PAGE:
So how do I share a day so personal to me ? A day in which I think about the previous year and my growth.  I also begin to think about how I envision the coming year.

So what did I do ?

I started this day by visiting the beach court where I had my Heart Attack.  I sat alone for a while in thought….surrounded by kids playing at a day camp around me.  I smiled as these kids played tag, threw dodgeballs at each other and had sand fights.  Then it came to me…..sorta.  Seeing all of this around me gave me a Happy Heart 🙂

Now, before I continue…..I used the hastag #happyheart for the day but #happyheart is not my original idea.  For this, I give credit to my heart sister Sarah Klena from http://heartattackat31.blogspot.ca/.  She created T shirts this year to raise money for American Heart Association.  Ultimately that hashtag was created by her and I will give credit where it is due.  I think about #happyheart a lot since Sarah first brought it forward.

So, after I took the photo below, I posted it to Facebook and asked my friends to share with me their stories that made gave them a #happyheart.  I would read these at the end of my day when I returned to social media.

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Now, I will get back to this in a moment.

My Heataversary is like my New Years minus any drinking and kissing someone at midnight ( unless someone wants to join me in a kiss. )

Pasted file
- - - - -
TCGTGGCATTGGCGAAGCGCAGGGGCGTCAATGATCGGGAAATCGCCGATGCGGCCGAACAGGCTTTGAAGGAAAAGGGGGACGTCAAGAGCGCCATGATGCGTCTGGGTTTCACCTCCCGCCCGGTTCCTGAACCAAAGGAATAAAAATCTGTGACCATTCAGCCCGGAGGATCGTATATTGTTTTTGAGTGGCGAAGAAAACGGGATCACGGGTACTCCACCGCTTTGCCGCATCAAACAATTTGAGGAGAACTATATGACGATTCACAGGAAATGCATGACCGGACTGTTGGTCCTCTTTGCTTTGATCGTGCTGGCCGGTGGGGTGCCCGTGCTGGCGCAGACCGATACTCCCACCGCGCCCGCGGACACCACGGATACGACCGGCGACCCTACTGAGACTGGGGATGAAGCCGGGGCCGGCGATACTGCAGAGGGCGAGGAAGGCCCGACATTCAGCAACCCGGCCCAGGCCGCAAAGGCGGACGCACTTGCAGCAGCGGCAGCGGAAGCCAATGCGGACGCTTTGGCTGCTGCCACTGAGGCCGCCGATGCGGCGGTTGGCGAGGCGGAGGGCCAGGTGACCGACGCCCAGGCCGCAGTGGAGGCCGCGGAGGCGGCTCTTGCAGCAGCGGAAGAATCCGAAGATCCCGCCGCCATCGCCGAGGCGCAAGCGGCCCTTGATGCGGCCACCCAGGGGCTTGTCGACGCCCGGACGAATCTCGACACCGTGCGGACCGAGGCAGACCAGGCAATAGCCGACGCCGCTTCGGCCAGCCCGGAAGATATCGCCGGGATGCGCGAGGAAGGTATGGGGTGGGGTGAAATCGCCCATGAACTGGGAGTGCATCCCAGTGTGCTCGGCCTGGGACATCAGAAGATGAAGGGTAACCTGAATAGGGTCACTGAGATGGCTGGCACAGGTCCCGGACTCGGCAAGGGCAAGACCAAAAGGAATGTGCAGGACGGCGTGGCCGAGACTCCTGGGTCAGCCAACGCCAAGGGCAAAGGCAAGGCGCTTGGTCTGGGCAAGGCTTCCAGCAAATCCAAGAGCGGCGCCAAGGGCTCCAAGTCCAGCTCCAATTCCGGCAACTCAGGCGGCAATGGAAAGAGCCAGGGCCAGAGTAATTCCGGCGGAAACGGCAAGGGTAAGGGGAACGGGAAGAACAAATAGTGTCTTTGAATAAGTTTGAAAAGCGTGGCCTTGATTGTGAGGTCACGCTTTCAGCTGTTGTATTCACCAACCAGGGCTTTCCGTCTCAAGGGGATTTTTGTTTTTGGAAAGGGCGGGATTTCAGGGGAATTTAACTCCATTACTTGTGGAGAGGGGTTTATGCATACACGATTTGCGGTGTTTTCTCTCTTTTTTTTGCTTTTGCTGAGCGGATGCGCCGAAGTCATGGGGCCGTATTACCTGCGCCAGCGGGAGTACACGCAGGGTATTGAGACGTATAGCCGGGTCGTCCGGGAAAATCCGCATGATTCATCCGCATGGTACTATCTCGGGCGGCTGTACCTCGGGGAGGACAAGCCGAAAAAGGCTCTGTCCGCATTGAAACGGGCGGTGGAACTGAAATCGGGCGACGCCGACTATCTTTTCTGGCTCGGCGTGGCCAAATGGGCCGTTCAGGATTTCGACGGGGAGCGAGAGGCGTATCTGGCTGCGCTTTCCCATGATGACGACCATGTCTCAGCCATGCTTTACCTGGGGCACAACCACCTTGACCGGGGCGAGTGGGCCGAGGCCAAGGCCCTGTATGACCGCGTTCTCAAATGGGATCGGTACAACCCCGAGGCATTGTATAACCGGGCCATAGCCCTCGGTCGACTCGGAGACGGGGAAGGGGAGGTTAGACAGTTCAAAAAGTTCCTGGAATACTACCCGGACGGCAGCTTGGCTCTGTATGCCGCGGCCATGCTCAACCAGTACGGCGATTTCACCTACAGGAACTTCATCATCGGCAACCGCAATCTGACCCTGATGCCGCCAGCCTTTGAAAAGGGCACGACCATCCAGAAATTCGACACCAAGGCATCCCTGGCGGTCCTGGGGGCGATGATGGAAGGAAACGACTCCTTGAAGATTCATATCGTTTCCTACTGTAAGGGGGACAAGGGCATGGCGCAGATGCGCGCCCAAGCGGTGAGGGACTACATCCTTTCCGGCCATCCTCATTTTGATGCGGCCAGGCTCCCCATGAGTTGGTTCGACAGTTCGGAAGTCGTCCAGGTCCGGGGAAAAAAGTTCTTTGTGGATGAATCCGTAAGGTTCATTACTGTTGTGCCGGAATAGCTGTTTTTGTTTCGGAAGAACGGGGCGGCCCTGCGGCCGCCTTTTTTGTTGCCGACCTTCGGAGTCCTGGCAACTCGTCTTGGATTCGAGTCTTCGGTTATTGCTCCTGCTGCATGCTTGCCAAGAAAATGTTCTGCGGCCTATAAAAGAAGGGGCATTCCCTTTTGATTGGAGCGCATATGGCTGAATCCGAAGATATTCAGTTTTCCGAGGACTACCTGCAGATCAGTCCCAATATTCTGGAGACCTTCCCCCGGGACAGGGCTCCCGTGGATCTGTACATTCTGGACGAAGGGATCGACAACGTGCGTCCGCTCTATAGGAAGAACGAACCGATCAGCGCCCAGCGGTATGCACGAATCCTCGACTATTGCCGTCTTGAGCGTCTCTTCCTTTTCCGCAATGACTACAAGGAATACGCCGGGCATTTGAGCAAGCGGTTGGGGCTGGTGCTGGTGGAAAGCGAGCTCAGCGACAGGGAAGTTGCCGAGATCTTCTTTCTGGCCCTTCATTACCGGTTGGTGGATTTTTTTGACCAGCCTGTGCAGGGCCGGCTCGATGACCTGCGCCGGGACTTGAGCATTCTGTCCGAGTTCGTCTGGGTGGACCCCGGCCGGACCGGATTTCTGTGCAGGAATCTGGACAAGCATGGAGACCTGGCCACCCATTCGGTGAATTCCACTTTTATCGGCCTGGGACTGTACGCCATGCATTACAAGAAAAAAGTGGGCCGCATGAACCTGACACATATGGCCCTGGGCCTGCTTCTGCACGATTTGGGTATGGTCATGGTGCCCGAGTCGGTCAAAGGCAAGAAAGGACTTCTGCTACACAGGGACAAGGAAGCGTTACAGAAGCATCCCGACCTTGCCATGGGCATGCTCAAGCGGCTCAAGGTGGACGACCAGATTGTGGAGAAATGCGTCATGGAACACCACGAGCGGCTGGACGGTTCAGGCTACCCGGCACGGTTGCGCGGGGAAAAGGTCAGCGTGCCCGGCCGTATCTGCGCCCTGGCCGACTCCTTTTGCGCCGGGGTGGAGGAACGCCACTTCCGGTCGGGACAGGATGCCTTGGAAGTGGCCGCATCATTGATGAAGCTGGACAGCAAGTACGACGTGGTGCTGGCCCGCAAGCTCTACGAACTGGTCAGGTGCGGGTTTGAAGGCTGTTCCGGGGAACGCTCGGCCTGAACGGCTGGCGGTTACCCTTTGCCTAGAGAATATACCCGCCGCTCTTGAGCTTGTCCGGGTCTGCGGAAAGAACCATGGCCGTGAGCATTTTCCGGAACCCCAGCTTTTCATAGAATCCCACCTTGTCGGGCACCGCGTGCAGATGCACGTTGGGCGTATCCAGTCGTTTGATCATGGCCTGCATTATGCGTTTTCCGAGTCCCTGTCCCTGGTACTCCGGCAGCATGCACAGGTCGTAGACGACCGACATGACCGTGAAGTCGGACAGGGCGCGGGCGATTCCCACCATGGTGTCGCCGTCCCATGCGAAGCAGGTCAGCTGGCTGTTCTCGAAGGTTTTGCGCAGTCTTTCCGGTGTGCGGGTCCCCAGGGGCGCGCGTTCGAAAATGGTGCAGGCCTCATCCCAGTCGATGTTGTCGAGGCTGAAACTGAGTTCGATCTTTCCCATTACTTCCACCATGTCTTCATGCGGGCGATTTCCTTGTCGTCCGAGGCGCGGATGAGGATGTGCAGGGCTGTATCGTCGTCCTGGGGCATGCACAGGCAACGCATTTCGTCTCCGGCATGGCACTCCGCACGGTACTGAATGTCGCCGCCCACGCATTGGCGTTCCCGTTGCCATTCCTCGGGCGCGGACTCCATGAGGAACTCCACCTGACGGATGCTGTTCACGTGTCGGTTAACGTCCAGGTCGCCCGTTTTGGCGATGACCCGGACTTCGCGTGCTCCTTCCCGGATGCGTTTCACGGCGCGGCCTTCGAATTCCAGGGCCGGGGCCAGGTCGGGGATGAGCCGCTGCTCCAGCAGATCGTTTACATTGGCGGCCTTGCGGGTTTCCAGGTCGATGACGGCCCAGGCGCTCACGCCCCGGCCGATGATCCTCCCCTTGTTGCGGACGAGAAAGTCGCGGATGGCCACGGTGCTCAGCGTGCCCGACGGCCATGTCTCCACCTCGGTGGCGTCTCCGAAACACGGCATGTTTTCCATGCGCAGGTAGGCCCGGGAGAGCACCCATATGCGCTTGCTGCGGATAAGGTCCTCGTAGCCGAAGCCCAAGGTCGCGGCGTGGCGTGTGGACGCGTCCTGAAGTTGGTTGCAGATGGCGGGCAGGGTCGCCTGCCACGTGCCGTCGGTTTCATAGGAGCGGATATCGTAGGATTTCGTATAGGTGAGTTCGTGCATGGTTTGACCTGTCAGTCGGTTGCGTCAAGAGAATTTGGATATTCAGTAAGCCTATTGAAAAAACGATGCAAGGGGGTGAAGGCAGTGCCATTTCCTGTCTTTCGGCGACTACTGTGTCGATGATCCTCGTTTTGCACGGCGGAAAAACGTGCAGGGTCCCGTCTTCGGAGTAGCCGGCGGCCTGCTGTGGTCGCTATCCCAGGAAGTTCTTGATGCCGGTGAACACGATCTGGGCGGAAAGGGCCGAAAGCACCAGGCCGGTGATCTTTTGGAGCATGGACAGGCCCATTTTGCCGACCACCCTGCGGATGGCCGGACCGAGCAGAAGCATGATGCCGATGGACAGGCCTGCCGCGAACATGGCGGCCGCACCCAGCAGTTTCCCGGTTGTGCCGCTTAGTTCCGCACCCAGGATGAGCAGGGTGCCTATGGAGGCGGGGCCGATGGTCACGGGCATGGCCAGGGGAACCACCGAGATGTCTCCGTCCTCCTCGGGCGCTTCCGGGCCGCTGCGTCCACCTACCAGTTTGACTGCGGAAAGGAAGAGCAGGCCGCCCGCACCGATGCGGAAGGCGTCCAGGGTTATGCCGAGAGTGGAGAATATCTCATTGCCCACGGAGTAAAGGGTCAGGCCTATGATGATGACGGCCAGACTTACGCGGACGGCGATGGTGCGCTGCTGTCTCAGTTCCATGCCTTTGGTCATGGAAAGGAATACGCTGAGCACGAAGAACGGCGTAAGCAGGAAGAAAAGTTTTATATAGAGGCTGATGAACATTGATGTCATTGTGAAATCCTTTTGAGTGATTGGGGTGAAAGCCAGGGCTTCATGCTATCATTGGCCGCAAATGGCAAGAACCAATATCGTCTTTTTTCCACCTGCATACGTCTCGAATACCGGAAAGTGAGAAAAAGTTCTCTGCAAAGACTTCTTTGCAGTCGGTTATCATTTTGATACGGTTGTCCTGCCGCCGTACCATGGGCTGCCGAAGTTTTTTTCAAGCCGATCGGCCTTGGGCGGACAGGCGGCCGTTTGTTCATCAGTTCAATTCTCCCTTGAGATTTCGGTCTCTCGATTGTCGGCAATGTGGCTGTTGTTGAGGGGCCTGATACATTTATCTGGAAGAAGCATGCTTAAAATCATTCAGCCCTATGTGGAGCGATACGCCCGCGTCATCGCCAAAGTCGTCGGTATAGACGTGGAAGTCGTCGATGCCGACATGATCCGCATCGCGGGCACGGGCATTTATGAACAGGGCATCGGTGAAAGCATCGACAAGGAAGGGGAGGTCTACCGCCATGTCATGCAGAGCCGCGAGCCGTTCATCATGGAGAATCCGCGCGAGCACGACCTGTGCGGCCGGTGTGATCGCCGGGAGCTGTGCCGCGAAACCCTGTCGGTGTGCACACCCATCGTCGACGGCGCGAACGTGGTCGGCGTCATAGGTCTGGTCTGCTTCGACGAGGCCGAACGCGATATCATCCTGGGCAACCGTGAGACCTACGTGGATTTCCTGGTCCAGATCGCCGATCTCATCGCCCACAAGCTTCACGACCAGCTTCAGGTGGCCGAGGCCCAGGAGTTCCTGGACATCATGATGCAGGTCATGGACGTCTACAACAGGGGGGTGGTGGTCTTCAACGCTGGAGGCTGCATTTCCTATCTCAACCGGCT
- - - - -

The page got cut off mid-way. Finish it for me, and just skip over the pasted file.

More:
The rest of my day was driving through Southern Alberta and stopping to take in the scenery.  I wanted badly to just be alone.  Alone to be with my thoughts and to go about my day with only having to worry about where or what I would do next.  There was no direct plan other than to drive and take photos.

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The photos above are from various points along the route I drove and places I stopped. Truth is, I did not think much for the first half the drive, I simply took in the scenery.  Whether it was the vast fields, mountains in the distance or the various Horses, Sheep and Cows along the way.  It was completely breathtaking and relaxing.

Then came the drive home and although earlier I had thought about the direction I hope to go in the coming year, another thoughts came to me.

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You see, I have definitely grown in the last 24 months and come so far but one thing occurred to me.  I still play things too safe and don’t take as many risks as maybe I should.  I still play it safe. So then my mind wandered as to why.

The answer is not as simple as I thought.  I thought I have been taking more chances the last 2 years and yes I have taken a couple BUT I still played it safe by not pushing myself to reach beyond what I think are my limitations and in matters of the heart.  I won’t go into too much detail as this is a little personal for now but I will say this……